LNG to Dominate Ship Fueling Within 40 Years, Det Norske Says
Liquefied natural gas will become the dominant fuel source for all merchant ships within 40 years as environmental pressures force owners to use cleaner burning fuel, the world’s fourth-largest vessel classifier said.
Ships must cut emissions of sulfur oxides, a pollutant said to cause acid rain, to 0.5 percent by 2020 from 4.5 percent today under rules from the International Maritime Organization. In more environmentally sensitive areas, the upper limit drops to 0.1 percent by 2015 from 1 percent today.
“Environmental requirements aren’t going to get any less strict,” Lars Petter Blikom, segment director for LNG at Det Norske Veritas, a company that verifies ships are seaworthy, said in a Nov. 16 interview in London. “That’s just going to make gas even more compelling and there’s no other realistic option.”
LNG, natural gas chilled to 1/600th of its gaseous size, costs $397.28 a metric ton, according to Spectron. Bunker fuel oil with a sulfur content of 4.5 percent and a viscosity of 380 centistokes costs $475.26 a ton, according to data compiled by Bloomberg from 25 ports. Nitrogen oxides trigger reactions that lead to the formation of ozone, a pollutant that irritates eyes and lungs.
By 2020, a majority of owners will ask for LNG fuel tanks every time they place an order for new vessels to be built, Blikom said.
Orders worth about $46.1 billion have been placed for all kinds of ships so far this year, more than double 2009’s $28.2 billion, and below the $164.5 billion in 2007, according to Clarkson Plc, the world’s largest shipbroker. Changing specifications so that ships burn LNG will add about 10 percent to construction costs, Blikom said.
As well as generating more revenue for yards including Hyundai Heavy Industries (009540), the world’s largest, the switchover will bolster demand for LNG as a fuel.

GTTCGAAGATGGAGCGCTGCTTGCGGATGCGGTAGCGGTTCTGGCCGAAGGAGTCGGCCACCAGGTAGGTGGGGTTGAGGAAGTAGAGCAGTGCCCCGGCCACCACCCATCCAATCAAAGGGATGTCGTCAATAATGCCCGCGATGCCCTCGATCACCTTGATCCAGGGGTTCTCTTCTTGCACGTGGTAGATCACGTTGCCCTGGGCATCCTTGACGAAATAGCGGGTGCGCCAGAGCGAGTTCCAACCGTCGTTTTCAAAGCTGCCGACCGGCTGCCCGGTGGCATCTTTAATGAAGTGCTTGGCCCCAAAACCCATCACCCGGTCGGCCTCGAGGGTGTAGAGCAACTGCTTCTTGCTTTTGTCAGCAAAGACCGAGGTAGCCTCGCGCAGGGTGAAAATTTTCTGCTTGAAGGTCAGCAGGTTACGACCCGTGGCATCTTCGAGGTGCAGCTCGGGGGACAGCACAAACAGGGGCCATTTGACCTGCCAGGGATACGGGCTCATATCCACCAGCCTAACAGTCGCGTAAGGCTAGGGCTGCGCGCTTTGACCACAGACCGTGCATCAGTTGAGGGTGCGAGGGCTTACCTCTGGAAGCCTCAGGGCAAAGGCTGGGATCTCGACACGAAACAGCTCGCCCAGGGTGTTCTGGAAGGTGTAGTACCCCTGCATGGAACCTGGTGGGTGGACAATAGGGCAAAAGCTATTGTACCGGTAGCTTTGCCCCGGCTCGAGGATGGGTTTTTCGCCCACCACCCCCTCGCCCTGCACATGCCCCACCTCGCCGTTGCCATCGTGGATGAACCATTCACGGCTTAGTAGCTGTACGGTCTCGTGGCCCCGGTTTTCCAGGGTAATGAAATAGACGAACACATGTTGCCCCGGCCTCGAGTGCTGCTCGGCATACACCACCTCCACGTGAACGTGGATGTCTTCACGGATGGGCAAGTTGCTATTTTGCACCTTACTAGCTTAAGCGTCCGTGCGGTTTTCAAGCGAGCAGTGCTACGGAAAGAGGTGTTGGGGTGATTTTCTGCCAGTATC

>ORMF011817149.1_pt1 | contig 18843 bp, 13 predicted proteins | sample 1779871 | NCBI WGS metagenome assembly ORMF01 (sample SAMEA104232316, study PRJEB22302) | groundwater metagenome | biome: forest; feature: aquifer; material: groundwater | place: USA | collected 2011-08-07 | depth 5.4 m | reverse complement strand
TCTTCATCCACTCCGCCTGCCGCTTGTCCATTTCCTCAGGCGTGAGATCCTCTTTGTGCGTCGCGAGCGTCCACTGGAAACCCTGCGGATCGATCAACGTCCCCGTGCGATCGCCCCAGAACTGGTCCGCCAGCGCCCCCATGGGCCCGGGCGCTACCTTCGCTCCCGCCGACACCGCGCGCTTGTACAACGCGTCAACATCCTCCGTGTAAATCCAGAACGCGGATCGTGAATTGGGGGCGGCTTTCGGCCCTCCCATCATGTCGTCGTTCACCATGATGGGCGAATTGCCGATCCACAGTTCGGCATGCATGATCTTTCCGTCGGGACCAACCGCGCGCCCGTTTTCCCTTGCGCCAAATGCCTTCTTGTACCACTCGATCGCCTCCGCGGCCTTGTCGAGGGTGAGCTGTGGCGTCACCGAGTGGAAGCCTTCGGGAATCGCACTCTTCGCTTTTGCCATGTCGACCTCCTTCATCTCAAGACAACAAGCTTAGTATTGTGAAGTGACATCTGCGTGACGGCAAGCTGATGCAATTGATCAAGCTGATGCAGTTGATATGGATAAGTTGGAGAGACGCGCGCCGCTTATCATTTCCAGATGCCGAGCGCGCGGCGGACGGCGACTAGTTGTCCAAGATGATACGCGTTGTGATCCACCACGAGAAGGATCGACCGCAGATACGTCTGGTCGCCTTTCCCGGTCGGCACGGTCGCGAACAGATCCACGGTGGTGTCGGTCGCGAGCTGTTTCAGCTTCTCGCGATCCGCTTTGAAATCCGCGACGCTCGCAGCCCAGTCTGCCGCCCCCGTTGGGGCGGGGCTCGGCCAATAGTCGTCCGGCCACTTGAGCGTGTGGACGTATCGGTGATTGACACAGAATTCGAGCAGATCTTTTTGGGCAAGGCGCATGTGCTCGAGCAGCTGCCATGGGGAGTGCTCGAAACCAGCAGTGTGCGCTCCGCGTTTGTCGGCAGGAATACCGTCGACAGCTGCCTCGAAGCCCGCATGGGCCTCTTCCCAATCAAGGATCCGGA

Ships will burn 200 million to 250 million tons of heavy fuel oil this year, the Southampton, England-based International Bunker Association estimates. Based on the higher end of that range, a switchover of the entire shipping fleet to LNG refueling would create demand for 360 million tons of oil-equivalent of the liquefied gas, Per Wiggo Richardsen, Det Norske Veritas’s director of communications, said in a follow-up e-mail. That would be “much more than double” existing demand for the liquefied form of the fuel, he said.
“The shipping industry has been the main demand source for the lowest quality oil products” and environmental legislation will halt that situation, Blikom said.
Most likely, LNG will be shipped to ocean-going vessels by specialist barges or small tankers from land-based LNG storage tanks in a method similar to how heavy fuel is distributed today, Blikom said.
LNG cuts carbon emissions from shipping by about 25 percent, sulfur oxides by almost 100 percent, and nitrogen oxides by 85 percent, Blikom said. As well as fitting out new carriers to run on LNG, it’s possible to retrofit existing vessels to use the fuel, he said. Nitrogen oxides pollution is also being curtailed under the International Maritime Organization rules. The shipping industry will face pressure to cut its carbon emissions too, Blikom said.
Waertsilae OYG, the world’s biggest engine maker, said Nov. 12 that 10 percent of ships calling at Emission Control Areas, where the 0.1 percent limit will apply soonest, will be running on LNG by 2015. That would represent a tenfold increase in vessels using the fuel, it said.
Excluding ships that are employed in the LNG trade already, Det Norske Veritas has certified 21 out of the 22 merchant ships that currently burn the fuel. Including vessels already operating in the LNG industry, there are about 100 carriers that use the fuel for propulsion today, according to Waertsilae.
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